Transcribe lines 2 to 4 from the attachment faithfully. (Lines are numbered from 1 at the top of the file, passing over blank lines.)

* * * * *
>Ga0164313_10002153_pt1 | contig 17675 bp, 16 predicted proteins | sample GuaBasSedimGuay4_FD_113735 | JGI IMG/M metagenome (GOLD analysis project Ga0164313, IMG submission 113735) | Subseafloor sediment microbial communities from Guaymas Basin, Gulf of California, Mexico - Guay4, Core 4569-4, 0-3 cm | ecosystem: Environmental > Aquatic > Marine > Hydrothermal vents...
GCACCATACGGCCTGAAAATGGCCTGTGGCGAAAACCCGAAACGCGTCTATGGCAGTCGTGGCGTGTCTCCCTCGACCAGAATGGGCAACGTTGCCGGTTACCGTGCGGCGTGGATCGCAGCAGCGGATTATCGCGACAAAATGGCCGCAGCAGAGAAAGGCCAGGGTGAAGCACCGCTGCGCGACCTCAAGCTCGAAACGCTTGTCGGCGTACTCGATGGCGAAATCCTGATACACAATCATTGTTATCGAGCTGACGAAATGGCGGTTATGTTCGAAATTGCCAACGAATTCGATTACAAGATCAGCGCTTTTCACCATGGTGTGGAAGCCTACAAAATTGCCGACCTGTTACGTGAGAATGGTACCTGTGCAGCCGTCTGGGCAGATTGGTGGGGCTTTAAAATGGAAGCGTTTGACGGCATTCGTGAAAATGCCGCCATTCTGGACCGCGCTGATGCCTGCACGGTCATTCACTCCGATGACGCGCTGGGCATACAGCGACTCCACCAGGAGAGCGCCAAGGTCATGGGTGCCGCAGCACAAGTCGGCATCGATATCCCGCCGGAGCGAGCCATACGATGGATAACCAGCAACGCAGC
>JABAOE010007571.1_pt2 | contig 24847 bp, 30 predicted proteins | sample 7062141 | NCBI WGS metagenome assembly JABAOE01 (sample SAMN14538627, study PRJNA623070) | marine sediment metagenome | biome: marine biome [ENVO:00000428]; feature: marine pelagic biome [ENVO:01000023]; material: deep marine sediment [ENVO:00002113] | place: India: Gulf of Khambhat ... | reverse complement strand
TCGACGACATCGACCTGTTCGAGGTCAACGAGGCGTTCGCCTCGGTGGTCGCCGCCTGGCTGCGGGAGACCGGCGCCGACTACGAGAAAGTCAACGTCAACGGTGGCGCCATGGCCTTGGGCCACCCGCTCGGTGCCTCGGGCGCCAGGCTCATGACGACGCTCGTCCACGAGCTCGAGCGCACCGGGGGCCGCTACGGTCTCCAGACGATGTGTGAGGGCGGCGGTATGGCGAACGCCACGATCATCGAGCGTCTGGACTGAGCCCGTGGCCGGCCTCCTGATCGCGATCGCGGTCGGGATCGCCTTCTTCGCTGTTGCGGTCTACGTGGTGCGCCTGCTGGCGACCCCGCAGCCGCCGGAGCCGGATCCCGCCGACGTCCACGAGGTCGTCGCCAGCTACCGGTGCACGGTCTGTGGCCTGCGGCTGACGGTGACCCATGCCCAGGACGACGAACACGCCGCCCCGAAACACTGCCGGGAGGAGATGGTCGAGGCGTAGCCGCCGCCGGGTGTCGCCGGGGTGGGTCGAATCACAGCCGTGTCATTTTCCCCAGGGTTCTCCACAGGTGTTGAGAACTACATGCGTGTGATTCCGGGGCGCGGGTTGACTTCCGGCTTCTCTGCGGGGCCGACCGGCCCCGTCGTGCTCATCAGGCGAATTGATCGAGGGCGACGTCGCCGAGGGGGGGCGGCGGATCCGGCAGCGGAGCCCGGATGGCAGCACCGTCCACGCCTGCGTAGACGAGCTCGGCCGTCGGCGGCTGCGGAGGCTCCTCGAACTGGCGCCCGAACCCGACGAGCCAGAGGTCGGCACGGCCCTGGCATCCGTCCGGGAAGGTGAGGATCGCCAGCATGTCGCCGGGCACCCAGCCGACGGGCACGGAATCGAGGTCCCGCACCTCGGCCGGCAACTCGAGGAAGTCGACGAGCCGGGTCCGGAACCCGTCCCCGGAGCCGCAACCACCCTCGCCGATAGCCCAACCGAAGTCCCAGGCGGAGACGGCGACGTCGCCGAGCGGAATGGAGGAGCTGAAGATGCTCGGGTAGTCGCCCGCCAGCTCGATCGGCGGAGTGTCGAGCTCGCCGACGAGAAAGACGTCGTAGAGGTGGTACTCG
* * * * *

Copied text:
GCACCATACGGCCTGAAAATGGCCTGTGGCGAAAACCCGAAACGCGTCTATGGCAGTCGTGGCGTGTCTCCCTCGACCAGAATGGGCAACGTTGCCGGTTACCGTGCGGCGTGGATCGCAGCAGCGGATTATCGCGACAAAATGGCCGCAGCAGAGAAAGGCCAGGGTGAAGCACCGCTGCGCGACCTCAAGCTCGAAACGCTTGTCGGCGTACTCGATGGCGAAATCCTGATACACAATCATTGTTATCGAGCTGACGAAATGGCGGTTATGTTCGAAATTGCCAACGAATTCGATTACAAGATCAGCGCTTTTCACCATGGTGTGGAAGCCTACAAAATTGCCGACCTGTTACGTGAGAATGGTACCTGTGCAGCCGTCTGGGCAGATTGGTGGGGCTTTAAAATGGAAGCGTTTGACGGCATTCGTGAAAATGCCGCCATTCTGGACCGCGCTGATGCCTGCACGGTCATTCACTCCGATGACGCGCTGGGCATACAGCGACTCCACCAGGAGAGCGCCAAGGTCATGGGTGCCGCAGCACAAGTCGGCATCGATATCCCGCCGGAGCGAGCCATACGATGGATAACCAGCAACGCAGC
>JABAOE010007571.1_pt2 | contig 24847 bp, 30 predicted proteins | sample 7062141 | NCBI WGS metagenome assembly JABAOE01 (sample SAMN14538627, study PRJNA623070) | marine sediment metagenome | biome: marine biome [ENVO:00000428]; feature: marine pelagic biome [ENVO:01000023]; material: deep marine sediment [ENVO:00002113] | place: India: Gulf of Khambhat ... | reverse complement strand
TCGACGACATCGACCTGTTCGAGGTCAACGAGGCGTTCGCCTCGGTGGTCGCCGCCTGGCTGCGGGAGACCGGCGCCGACTACGAGAAAGTCAACGTCAACGGTGGCGCCATGGCCTTGGGCCACCCGCTCGGTGCCTCGGGCGCCAGGCTCATGACGACGCTCGTCCACGAGCTCGAGCGCACCGGGGGCCGCTACGGTCTCCAGACGATGTGTGAGGGCGGCGGTATGGCGAACGCCACGATCATCGAGCGTCTGGACTGAGCCCGTGGCCGGCCTCCTGATCGCGATCGCGGTCGGGATCGCCTTCTTCGCTGTTGCGGTCTACGTGGTGCGCCTGCTGGCGACCCCGCAGCCGCCGGAGCCGGATCCCGCCGACGTCCACGAGGTCGTCGCCAGCTACCGGTGCACGGTCTGTGGCCTGCGGCTGACGGTGACCCATGCCCAGGACGACGAACACGCCGCCCCGAAACACTGCCGGGAGGAGATGGTCGAGGCGTAGCCGCCGCCGGGTGTCGCCGGGGTGGGTCGAATCACAGCCGTGTCATTTTCCCCAGGGTTCTCCACAGGTGTTGAGAACTACATGCGTGTGATTCCGGGGCGCGGGTTGACTTCCGGCTTCTCTGCGGGGCCGACCGGCCCCGTCGTGCTCATCAGGCGAATTGATCGAGGGCGACGTCGCCGAGGGGGGGCGGCGGATCCGGCAGCGGAGCCCGGATGGCAGCACCGTCCACGCCTGCGTAGACGAGCTCGGCCGTCGGCGGCTGCGGAGGCTCCTCGAACTGGCGCCCGAACCCGACGAGCCAGAGGTCGGCACGGCCCTGGCATCCGTCCGGGAAGGTGAGGATCGCCAGCATGTCGCCGGGCACCCAGCCGACGGGCACGGAATCGAGGTCCCGCACCTCGGCCGGCAACTCGAGGAAGTCGACGAGCCGGGTCCGGAACCCGTCCCCGGAGCCGCAACCACCCTCGCCGATAGCCCAACCGAAGTCCCAGGCGGAGACGGCGACGTCGCCGAGCGGAATGGAGGAGCTGAAGATGCTCGGGTAGTCGCCCGCCAGCTCGATCGGCGGAGTGTCGAGCTCGCCGACGAGAAAGACGTCGTAGAGGTGGTACTCG